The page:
But as we know, these obsessions are necessary. If chefs hadn't put truffles, creme fraiche, scallops, foie, and even god forsaken balsamic vinegar on every menu in the last decade, then a lot of people wouldn't have known about it.

    Slowly, offal is becoming part of the more adventurous american's vocabulary, while the aforementioned are now in the vocabulary of suburban housewives everywhere. Say it's truffled and even people in the square states get excited. Even though it's total bullshit, it at least indicates an increased awareness. The cynic and kindred spirit of Matt in me rolls my eyes, but the realist in me reminds me that this is necessary when a massive portion of this country has little to no food tradition, and that 50 years ago we were quite utterly in the stone age.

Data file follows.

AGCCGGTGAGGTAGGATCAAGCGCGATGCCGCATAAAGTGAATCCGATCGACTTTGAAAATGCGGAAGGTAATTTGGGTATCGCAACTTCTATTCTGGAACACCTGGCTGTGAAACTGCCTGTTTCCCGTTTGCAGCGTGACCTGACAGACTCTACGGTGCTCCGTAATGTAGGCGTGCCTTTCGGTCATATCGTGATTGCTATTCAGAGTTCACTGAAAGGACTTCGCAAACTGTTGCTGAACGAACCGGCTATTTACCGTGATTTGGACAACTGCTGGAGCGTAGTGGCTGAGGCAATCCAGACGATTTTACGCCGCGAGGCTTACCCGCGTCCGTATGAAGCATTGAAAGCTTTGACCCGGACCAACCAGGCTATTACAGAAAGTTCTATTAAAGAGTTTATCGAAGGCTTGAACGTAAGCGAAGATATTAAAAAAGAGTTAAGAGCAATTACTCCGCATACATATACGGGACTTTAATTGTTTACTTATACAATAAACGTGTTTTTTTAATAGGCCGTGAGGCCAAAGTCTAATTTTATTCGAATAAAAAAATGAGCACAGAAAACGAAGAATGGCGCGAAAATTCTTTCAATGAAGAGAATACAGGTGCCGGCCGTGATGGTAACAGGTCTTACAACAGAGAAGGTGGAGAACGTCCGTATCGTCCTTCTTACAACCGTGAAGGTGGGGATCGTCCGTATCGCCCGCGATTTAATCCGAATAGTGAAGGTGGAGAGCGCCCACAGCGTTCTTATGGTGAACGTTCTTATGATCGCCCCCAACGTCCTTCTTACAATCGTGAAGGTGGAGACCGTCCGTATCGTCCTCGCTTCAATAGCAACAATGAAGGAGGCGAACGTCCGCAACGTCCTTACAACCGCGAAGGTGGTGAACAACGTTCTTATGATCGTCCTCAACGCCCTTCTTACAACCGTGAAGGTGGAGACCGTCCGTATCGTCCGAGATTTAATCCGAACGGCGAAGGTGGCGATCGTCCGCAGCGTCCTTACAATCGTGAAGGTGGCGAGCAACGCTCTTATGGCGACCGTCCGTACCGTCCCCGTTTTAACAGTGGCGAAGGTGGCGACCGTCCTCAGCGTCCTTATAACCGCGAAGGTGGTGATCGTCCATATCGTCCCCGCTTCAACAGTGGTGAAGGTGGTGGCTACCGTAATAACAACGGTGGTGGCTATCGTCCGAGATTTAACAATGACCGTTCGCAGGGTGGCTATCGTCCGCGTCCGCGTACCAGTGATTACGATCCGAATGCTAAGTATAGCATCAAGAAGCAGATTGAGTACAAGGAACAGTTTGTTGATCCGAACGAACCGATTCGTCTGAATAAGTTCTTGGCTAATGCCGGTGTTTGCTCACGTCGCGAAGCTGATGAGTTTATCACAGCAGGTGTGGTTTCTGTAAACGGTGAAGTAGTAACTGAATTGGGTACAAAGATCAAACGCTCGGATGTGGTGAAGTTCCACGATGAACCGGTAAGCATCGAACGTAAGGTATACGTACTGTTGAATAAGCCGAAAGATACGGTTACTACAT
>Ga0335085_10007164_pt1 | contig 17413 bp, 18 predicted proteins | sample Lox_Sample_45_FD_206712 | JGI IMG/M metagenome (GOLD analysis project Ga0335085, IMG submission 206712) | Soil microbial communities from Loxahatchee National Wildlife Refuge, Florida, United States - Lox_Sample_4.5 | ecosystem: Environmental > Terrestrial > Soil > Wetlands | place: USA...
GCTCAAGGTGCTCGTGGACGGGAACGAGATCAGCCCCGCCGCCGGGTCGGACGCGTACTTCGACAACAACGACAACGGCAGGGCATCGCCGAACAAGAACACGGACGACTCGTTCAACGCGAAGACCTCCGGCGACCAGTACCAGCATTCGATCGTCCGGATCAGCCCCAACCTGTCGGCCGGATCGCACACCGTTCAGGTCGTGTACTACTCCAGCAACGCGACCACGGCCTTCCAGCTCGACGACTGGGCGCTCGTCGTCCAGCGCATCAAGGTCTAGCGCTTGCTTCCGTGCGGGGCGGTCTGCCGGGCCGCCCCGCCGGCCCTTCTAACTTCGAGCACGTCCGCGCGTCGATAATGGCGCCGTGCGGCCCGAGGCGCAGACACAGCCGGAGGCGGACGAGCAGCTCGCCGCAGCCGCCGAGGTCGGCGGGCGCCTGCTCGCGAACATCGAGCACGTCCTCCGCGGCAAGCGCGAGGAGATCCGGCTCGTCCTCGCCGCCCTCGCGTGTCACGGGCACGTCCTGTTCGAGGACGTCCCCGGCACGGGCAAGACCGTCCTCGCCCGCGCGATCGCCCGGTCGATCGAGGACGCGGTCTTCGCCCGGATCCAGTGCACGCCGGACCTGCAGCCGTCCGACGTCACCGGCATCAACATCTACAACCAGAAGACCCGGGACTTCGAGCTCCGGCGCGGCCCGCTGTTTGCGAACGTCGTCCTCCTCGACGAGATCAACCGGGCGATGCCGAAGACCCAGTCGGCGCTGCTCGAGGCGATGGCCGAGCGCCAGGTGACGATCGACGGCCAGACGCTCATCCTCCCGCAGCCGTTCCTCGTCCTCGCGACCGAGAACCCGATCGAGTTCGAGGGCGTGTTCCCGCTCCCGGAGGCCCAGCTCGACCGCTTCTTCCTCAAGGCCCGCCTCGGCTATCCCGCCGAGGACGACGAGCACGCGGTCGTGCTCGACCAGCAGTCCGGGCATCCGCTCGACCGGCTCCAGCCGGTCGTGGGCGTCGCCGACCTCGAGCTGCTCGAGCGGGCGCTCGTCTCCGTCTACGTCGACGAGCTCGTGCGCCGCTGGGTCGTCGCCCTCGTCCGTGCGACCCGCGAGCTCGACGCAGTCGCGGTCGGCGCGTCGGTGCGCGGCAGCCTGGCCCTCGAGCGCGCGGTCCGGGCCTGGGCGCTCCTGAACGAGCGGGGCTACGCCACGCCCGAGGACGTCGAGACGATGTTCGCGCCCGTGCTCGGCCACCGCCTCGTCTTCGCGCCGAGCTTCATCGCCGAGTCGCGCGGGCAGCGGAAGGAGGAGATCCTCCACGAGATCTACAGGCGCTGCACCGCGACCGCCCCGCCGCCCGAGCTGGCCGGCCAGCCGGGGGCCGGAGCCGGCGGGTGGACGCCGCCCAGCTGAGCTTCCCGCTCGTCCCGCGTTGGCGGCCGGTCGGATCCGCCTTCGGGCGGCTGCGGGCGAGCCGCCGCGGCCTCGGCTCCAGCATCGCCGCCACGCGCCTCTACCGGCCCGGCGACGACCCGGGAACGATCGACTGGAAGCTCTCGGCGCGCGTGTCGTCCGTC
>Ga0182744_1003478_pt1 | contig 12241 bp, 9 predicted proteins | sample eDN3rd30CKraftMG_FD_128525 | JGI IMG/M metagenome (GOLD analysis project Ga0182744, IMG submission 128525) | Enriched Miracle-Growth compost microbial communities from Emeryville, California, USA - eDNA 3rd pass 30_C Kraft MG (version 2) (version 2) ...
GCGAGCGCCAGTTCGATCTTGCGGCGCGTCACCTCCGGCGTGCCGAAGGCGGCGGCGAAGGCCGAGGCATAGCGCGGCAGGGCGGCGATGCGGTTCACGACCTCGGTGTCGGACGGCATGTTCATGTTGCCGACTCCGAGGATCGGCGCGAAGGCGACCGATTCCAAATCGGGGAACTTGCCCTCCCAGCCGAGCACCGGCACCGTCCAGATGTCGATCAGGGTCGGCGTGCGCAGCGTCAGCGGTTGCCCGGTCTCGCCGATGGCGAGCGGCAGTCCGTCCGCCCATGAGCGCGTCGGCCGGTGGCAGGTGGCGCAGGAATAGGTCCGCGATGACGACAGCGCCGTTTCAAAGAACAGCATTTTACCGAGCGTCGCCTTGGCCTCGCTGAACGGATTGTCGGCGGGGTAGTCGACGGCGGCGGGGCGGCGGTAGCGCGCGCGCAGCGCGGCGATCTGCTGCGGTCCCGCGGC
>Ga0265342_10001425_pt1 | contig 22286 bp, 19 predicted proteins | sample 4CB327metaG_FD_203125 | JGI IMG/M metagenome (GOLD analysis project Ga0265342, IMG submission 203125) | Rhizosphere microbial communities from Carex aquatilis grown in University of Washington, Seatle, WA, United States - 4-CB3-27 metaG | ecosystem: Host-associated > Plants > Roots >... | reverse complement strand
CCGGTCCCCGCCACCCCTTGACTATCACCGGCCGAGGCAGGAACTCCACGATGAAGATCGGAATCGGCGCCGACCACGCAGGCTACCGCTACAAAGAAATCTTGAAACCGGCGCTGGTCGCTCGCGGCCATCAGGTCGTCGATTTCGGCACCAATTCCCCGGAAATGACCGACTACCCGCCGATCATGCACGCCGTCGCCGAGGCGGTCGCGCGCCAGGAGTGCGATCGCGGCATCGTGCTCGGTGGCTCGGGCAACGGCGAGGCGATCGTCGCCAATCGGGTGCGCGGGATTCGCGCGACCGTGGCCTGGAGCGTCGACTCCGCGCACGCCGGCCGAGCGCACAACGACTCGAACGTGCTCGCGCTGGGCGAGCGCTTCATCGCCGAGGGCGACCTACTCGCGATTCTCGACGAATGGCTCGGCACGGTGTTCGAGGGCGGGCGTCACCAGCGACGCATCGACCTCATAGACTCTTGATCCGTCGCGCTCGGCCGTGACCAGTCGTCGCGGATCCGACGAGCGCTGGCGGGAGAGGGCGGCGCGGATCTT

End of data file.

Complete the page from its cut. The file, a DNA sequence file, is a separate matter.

Soon, everyone will know what ramps, celeriac, and quinoa are, because of their ubiquity on menus.
     


  10. Piobaire

    Piobaire Not left of center?

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    You guys are depressing the hell out of me. [​IMG]
     


  11. kwilkinson

    kwilkinson Having a Ball

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    don't get me wrong, i love some things with smoke, but they tend to be lean. smoked chicken on the rotisserie? pork ribs? tri-tip with a good sear and a little smoke? sure. but sometimes it seems there's a certain chili cookoff mentality that dictates that ANYTHING can be improved by smoke.

    Well you're free to disagree. I think it would be fun to try. And FWIW, I generally don't go apeshit over smoked foods like a lot of people do. Just want to try it. Nothing more, nothing less. Not some big trend with a recent culinary grad that is going to bring down the food culture of America. I just want to taste it.
     


  12. Piobaire

    Piobaire Not left of center?

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    FWIW, I used my smoke gun to smoke some home made mozzarella. It was very good.

    There, I'm not depressed any more.
     


  13. foodguy

    foodguy Senior member